Haven Hospice staff reunited a hospice patient with his family virtually after years without contact.

According to Haven social worker Katie Alpahando, patient Robbie Matthewson was depressed, even before he entered hospice care. She said he was alone and scared and that everyone at Haven worked really hard to gain his trust. In getting to know Robbie, who was referred from the Daytona area to Haven’s Roberts Hospice Care Center in Palatka, the team learned that he was disconnected from his family in Ireland.

Robbie, 61, had been in the United States for 30 years but shared that he lost contact with his brothers and sisters in Ireland. Haven LPN Rachel Reidenbaugh took the initiative to reach out to some Irish families that she had reason to believe were related to Robbie. After multiple tries, she successfully reached Robbie’s sister-in-law Sharon who lives in Derry, Northern Ireland. Sharon said she and her husband Hugh had been trying to reach Robbie for years.

“About six months ago I was in bed sleeping and I woke up and I had a really bad feeling about Robbie,” said Sharon. “I came down the stairs and I was sitting here, and Hugh came out of bed, and he said to me ‘What’s wrong?’ I said, ‘I have a really bad feeling about Robbie.’ We thought he had died, and it was just a feeling that I had got. I said to Hugh, ‘If we’re meant to find him, we’ll find him.'” Sharon continued to tell Rachel, “Then six weeks ago, we were driving when my phone pinged, and it was you, Rachel. You are an angel sent from God because if it wasn’t for you, we would have never found him.”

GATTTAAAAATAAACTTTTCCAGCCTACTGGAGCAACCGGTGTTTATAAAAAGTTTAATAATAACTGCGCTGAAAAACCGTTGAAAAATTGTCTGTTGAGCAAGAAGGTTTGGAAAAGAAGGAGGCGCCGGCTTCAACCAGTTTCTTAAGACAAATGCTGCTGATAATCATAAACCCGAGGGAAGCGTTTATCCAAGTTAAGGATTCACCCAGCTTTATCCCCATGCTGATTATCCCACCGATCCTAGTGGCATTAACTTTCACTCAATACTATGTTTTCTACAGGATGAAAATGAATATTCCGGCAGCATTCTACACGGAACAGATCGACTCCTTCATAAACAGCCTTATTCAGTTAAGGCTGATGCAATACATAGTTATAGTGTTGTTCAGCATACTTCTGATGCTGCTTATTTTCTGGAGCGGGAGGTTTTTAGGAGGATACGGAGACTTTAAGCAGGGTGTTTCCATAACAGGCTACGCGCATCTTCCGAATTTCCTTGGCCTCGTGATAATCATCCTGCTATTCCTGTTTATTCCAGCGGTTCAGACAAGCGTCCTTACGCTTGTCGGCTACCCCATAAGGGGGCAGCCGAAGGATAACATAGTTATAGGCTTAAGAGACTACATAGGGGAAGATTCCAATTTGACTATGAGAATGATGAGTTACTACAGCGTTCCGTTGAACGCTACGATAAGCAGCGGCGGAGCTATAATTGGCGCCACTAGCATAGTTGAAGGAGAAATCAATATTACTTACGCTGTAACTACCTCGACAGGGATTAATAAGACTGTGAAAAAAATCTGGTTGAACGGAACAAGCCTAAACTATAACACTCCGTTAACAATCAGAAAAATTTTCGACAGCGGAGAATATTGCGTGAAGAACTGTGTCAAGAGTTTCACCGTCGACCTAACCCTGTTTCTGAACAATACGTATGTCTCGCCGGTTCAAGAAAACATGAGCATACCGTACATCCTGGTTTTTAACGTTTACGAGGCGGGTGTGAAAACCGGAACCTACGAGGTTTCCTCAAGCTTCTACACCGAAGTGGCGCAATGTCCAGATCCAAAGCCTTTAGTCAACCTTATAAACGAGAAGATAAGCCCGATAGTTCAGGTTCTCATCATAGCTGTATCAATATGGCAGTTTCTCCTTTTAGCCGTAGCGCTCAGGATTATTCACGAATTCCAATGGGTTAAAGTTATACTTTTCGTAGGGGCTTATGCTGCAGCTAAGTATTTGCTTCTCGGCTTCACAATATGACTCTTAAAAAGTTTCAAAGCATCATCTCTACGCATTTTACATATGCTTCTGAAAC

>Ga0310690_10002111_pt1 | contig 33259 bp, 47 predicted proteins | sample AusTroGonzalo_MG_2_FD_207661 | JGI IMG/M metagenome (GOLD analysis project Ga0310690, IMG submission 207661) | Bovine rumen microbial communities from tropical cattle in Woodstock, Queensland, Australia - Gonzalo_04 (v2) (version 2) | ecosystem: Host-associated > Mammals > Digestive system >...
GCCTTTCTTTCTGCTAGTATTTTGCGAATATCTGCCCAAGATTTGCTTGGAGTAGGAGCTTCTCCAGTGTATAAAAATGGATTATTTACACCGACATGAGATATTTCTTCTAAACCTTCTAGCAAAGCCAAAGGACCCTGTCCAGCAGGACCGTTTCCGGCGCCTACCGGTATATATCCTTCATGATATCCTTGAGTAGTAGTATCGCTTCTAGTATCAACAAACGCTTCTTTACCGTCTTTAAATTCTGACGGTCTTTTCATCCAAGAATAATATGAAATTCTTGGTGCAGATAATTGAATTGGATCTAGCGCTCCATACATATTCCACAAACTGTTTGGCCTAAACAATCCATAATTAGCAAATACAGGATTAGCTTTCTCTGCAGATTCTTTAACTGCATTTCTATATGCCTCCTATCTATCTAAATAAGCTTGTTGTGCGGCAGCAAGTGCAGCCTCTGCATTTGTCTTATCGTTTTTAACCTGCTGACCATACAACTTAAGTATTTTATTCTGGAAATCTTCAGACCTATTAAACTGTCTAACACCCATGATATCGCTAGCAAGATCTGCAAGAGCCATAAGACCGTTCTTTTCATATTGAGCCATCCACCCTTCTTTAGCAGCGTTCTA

Katie said that caring for Robbie, and keeping him connected with his family, was a Haven team effort. “The collaboration efforts where amazing. When you think about working on an interdisciplinary team and how it should function, this is exactly how it should be,” said Katie. “I would find out sometimes that there was a need, and then I would bring it to the team, and we would work together to make those things happen. These are the types of situations that you go into this field for. It’s to make a difference, to truly make a difference. I do feel like we were able to make a difference not only in his life, but in his family’s. Sometimes you don’t know the impact you have on someone until years down the road, but this family was able to sit there and tell us how it changed their life.”

Sharon did, in fact, say that this encounter was life-changing. “I don’t think you realize how much you’ve done for us as a family. I don’t think you realize what you’ve done for us is a miracle. It really is because we would have never been able to find him,” said Sharon. ” We’re at great peace knowing that you are all there looking after him and that he’s not on his own and that when he passes he’s going to have somebody there.”

Robbie died a few hours after this interview with his family and Haven staff. Haven LPN Rachel Reidenbaugh connected Robbie’s family with a local Florida funeral home that collaborated with an undertaker in Ireland to make sure Robbie’s final wish– to make his way home to Ireland– was granted. He was transported to his family and they were able to hold a proper Irish wake and funeral.